GRAND FORKS, N.D. - The National Weather Service has three survey teams inspecting the damage caused by severe storms Thursday night in northeastern North Dakota and northwestern Minnesota.
Meteorologist Al Voelker said teams have been sent to damage sites in the Crookston and Mentor, Minn., area, to Wadena, Minn., and to inspect a line of damage from Emerado to Mayville in North Dakota.
Voelker said the weather service knows that tornadoes touched the ground because they've seen the evidence in photographs. However, they haven't classified any of the tornadoes because the investigative teams are still doing their work.
He said the teams likely wouldn't return to the Grand Forks weather service office until late tonight because "they've got a lot to look at."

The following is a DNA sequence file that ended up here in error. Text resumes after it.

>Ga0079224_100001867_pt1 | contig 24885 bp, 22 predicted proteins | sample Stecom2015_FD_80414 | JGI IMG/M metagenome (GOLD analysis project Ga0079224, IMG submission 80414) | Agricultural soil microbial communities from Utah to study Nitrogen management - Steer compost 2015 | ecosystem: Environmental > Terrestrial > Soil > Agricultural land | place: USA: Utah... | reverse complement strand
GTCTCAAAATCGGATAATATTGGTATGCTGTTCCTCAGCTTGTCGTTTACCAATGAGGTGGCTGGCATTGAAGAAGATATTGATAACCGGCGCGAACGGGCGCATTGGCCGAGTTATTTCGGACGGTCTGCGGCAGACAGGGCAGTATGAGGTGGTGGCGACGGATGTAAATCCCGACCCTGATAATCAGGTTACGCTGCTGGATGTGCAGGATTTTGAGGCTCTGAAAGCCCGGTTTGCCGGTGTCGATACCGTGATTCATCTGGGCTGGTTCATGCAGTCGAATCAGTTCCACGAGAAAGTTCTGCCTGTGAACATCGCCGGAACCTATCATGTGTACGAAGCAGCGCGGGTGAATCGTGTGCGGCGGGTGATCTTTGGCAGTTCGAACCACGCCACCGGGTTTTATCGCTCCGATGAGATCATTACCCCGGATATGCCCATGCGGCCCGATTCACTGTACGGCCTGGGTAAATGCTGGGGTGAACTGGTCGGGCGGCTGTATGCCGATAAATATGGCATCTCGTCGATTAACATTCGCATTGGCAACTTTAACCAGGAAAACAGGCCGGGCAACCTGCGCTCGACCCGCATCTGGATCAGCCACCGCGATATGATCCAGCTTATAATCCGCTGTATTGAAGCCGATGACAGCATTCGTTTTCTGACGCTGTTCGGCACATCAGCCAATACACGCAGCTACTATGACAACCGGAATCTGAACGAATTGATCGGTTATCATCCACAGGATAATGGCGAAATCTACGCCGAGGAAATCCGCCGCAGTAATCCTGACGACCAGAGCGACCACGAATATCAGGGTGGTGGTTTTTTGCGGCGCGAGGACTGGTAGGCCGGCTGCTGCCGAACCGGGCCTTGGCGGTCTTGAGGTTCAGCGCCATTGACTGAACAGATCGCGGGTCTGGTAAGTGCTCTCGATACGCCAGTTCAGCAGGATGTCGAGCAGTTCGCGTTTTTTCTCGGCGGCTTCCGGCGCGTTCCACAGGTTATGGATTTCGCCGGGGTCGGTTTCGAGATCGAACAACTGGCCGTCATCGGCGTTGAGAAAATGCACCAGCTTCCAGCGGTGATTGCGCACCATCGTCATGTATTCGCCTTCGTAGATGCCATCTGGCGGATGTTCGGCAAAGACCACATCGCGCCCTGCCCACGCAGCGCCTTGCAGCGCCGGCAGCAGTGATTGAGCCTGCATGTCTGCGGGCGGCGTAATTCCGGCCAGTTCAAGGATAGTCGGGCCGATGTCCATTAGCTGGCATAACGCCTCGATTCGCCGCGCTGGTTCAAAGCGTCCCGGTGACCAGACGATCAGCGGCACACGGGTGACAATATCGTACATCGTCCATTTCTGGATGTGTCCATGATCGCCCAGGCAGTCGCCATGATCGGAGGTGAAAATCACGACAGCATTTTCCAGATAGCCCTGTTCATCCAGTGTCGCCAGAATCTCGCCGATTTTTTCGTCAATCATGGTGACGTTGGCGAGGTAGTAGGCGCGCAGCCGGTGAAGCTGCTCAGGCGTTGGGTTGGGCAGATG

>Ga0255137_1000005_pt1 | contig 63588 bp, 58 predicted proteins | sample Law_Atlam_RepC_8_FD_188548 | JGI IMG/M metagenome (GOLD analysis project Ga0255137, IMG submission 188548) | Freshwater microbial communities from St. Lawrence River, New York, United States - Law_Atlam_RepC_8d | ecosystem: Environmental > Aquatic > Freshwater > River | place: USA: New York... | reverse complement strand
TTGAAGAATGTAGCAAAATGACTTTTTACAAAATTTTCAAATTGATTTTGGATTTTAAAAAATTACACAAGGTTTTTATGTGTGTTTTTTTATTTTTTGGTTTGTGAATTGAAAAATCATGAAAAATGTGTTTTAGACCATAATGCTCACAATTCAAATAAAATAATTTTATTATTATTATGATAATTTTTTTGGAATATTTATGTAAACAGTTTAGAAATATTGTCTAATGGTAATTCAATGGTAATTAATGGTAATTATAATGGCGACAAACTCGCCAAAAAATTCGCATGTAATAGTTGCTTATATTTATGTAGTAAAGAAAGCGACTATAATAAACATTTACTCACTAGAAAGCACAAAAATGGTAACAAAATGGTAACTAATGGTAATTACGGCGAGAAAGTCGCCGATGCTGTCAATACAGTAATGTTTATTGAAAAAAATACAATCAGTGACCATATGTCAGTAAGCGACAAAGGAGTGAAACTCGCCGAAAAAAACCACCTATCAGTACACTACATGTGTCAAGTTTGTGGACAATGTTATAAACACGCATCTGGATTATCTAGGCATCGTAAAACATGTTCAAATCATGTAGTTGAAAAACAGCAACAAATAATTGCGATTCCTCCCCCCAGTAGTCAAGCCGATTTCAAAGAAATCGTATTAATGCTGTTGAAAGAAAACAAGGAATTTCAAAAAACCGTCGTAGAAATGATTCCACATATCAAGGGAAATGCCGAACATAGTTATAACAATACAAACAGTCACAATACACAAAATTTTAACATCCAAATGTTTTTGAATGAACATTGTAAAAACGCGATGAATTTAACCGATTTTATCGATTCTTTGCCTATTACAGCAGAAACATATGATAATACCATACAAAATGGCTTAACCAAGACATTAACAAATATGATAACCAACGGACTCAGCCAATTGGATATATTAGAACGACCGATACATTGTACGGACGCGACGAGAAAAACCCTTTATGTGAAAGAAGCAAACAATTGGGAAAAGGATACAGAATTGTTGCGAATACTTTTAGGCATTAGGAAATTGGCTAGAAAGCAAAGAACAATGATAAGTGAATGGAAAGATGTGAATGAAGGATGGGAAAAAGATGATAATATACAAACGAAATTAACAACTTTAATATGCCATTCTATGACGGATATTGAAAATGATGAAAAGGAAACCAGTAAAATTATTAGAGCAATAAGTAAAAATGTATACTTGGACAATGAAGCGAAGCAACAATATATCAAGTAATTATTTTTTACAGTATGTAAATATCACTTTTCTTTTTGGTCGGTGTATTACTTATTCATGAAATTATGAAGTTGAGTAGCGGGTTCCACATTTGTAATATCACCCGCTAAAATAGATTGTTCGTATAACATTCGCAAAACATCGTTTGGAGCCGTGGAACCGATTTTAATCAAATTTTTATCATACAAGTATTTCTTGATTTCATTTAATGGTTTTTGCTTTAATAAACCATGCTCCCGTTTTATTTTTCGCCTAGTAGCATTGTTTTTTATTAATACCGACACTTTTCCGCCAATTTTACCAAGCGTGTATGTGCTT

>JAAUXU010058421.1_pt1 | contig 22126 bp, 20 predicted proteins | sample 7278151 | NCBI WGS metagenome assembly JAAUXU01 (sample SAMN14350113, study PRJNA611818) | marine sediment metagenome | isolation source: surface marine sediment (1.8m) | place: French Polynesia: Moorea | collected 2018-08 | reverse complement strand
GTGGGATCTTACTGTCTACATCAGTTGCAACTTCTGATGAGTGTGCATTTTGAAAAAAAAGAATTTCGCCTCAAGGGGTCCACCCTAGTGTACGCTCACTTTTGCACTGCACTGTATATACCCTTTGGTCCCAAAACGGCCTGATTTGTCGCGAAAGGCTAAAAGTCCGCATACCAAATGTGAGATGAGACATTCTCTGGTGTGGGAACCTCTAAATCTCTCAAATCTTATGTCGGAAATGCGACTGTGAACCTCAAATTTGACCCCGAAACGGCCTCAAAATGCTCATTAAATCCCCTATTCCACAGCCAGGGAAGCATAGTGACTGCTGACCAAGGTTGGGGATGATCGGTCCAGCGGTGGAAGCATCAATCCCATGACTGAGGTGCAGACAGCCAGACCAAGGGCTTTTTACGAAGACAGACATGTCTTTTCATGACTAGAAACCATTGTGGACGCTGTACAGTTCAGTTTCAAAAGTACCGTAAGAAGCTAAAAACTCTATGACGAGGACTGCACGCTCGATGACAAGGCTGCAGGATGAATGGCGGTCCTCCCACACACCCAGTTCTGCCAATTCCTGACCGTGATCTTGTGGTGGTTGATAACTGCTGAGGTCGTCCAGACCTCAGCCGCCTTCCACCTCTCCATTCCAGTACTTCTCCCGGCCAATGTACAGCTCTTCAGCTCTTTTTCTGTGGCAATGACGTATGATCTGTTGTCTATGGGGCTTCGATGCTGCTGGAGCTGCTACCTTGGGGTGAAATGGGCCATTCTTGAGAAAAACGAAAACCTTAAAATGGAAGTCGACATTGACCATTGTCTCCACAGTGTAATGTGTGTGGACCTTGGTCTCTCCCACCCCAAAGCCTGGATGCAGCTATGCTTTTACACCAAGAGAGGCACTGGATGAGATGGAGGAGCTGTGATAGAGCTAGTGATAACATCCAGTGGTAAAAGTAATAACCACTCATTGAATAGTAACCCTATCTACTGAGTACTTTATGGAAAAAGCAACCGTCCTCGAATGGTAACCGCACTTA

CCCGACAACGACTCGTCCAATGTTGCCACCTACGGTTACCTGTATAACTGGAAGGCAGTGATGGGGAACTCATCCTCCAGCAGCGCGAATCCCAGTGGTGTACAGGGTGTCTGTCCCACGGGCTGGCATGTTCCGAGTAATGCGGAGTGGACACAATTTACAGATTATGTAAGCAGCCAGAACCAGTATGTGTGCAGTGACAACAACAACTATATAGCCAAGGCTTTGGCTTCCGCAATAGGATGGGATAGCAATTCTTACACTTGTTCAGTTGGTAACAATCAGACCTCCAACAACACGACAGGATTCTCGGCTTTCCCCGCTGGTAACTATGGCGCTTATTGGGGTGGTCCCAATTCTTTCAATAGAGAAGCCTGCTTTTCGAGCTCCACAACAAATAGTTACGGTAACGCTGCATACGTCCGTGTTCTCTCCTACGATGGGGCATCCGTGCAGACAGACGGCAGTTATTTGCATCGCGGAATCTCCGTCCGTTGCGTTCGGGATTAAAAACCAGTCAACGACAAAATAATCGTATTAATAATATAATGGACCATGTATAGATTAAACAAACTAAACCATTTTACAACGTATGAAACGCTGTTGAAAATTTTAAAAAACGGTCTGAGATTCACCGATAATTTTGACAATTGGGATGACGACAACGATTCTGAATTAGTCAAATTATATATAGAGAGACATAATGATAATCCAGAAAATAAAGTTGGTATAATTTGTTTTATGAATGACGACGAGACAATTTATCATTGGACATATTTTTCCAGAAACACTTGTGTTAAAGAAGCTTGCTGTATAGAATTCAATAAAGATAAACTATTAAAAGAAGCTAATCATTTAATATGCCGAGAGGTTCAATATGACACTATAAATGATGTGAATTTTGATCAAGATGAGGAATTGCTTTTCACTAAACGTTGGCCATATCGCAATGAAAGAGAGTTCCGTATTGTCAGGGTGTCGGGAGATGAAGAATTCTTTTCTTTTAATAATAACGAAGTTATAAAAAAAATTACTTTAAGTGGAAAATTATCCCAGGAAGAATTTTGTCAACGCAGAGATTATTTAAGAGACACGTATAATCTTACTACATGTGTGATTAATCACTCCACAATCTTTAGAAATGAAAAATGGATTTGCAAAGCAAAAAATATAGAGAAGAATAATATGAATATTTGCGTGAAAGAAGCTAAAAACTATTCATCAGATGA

Voelker said the tornadoes developed from the same warm, frontal boundary that started in the southern Plains and moved northward through the region.
"It was all basically the same system," he said. "The system just lifted from south to north during the event."
Voelker said the tornado outbreak was an "extraordinary" event.
"I've been in the weather service 30 years and I've never saw anything like that," he said.
Voelker added that weather service officials are surprised that there weren't even more tornadoes that developed. Given that the conditions were so ripe to produce tornadoes, he said it was remarkable the region wasn't hit by more of them.
"There could have been a lot more than we even had," he said. "It was a fairly extraordinary event."